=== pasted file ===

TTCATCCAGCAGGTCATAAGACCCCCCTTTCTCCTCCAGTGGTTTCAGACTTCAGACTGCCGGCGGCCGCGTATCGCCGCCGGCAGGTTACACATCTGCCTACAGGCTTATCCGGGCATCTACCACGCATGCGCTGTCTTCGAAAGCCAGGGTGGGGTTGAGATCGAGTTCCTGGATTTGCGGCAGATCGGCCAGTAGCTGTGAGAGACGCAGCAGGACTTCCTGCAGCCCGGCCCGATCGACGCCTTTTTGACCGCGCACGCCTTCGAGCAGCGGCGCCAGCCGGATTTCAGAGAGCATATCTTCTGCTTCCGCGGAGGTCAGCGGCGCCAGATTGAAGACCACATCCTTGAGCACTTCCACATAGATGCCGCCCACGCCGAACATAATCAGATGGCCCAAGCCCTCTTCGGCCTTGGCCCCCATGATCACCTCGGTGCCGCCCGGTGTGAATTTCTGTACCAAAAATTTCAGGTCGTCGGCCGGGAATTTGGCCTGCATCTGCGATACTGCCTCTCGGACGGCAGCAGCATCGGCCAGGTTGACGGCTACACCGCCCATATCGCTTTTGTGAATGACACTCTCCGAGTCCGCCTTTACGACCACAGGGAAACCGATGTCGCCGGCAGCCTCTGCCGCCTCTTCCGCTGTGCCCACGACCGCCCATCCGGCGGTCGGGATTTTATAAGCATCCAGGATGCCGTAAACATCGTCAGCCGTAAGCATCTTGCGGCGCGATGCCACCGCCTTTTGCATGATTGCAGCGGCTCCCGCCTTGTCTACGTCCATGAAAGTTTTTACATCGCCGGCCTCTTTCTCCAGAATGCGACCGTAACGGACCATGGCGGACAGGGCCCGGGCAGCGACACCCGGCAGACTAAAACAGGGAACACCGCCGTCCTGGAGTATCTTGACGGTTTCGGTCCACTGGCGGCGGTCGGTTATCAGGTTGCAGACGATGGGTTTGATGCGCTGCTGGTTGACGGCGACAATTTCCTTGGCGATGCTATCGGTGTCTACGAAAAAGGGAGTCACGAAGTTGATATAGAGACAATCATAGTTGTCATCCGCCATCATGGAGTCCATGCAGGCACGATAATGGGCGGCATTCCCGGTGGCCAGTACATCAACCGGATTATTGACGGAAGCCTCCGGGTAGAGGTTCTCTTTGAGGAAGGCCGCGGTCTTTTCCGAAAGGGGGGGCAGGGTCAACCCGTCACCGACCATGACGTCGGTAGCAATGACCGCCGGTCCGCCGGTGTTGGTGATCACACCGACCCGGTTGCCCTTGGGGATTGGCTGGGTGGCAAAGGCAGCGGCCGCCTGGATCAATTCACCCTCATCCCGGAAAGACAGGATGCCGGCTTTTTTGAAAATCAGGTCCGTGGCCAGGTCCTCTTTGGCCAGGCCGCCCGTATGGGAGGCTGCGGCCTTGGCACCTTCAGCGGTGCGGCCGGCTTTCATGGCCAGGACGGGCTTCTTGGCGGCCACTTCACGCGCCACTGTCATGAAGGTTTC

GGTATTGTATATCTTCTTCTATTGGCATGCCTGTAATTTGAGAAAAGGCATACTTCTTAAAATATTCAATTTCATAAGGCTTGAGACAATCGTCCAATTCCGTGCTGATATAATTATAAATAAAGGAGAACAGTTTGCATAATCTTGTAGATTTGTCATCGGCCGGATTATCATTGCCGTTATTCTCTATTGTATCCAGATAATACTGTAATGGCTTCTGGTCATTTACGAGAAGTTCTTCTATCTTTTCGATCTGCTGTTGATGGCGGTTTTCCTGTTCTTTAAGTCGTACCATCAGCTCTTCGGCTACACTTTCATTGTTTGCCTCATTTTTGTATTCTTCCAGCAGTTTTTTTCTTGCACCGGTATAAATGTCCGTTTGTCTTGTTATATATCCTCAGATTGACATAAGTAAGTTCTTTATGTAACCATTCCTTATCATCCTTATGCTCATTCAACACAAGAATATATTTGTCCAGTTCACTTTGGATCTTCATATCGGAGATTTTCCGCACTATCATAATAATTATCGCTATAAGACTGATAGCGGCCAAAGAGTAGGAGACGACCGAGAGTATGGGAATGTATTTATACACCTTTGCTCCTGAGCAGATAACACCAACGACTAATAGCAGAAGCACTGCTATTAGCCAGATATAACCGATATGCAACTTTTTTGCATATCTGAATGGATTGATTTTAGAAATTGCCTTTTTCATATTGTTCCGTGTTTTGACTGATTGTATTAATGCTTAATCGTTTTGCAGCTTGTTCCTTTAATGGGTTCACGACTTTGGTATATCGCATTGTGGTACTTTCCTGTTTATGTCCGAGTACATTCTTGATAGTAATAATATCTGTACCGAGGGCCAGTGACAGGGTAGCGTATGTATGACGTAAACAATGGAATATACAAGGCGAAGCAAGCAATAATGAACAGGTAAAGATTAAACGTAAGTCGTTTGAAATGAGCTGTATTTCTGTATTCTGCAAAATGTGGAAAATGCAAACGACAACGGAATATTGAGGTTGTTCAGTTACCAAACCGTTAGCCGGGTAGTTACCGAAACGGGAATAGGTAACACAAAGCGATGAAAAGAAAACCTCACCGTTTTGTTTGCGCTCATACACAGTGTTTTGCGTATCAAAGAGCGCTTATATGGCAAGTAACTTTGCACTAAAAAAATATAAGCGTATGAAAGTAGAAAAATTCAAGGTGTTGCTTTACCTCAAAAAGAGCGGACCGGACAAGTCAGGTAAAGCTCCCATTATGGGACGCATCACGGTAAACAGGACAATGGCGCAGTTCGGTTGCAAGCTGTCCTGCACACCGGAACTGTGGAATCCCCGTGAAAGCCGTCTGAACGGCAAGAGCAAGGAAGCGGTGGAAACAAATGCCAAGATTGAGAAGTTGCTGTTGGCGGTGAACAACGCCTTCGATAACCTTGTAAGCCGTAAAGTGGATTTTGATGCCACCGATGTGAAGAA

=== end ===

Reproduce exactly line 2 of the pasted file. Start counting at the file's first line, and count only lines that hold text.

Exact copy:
GGTATTGTATATCTTCTTCTATTGGCATGCCTGTAATTTGAGAAAAGGCATACTTCTTAAAATATTCAATTTCATAAGGCTTGAGACAATCGTCCAATTCCGTGCTGATATAATTATAAATAAAGGAGAACAGTTTGCATAATCTTGTAGATTTGTCATCGGCCGGATTATCATTGCCGTTATTCTCTATTGTATCCAGATAATACTGTAATGGCTTCTGGTCATTTACGAGAAGTTCTTCTATCTTTTCGATCTGCTGTTGATGGCGGTTTTCCTGTTCTTTAAGTCGTACCATCAGCTCTTCGGCTACACTTTCATTGTTTGCCTCATTTTTGTATTCTTCCAGCAGTTTTTTTCTTGCACCGGTATAAATGTCCGTTTGTCTTGTTATATATCCTCAGATTGACATAAGTAAGTTCTTTATGTAACCATTCCTTATCATCCTTATGCTCATTCAACACAAGAATATATTTGTCCAGTTCACTTTGGATCTTCATATCGGAGATTTTCCGCACTATCATAATAATTATCGCTATAAGACTGATAGCGGCCAAAGAGTAGGAGACGACCGAGAGTATGGGAATGTATTTATACACCTTTGCTCCTGAGCAGATAACACCAACGACTAATAGCAGAAGCACTGCTATTAGCCAGATATAACCGATATGCAACTTTTTTGCATATCTGAATGGATTGATTTTAGAAATTGCCTTTTTCATATTGTTCCGTGTTTTGACTGATTGTATTAATGCTTAATCGTTTTGCAGCTTGTTCCTTTAATGGGTTCACGACTTTGGTATATCGCATTGTGGTACTTTCCTGTTTATGTCCGAGTACATTCTTGATAGTAATAATATCTGTACCGAGGGCCAGTGACAGGGTAGCGTATGTATGACGTAAACAATGGAATATACAAGGCGAAGCAAGCAATAATGAACAGGTAAAGATTAAACGTAAGTCGTTTGAAATGAGCTGTATTTCTGTATTCTGCAAAATGTGGAAAATGCAAACGACAACGGAATATTGAGGTTGTTCAGTTACCAAACCGTTAGCCGGGTAGTTACCGAAACGGGAATAGGTAACACAAAGCGATGAAAAGAAAACCTCACCGTTTTGTTTGCGCTCATACACAGTGTTTTGCGTATCAAAGAGCGCTTATATGGCAAGTAACTTTGCACTAAAAAAATATAAGCGTATGAAAGTAGAAAAATTCAAGGTGTTGCTTTACCTCAAAAAGAGCGGACCGGACAAGTCAGGTAAAGCTCCCATTATGGGACGCATCACGGTAAACAGGACAATGGCGCAGTTCGGTTGCAAGCTGTCCTGCACACCGGAACTGTGGAATCCCCGTGAAAGCCGTCTGAACGGCAAGAGCAAGGAAGCGGTGGAAACAAATGCCAAGATTGAGAAGTTGCTGTTGGCGGTGAACAACGCCTTCGATAACCTTGTAAGCCGTAAAGTGGATTTTGATGCCACCGATGTGAAGAA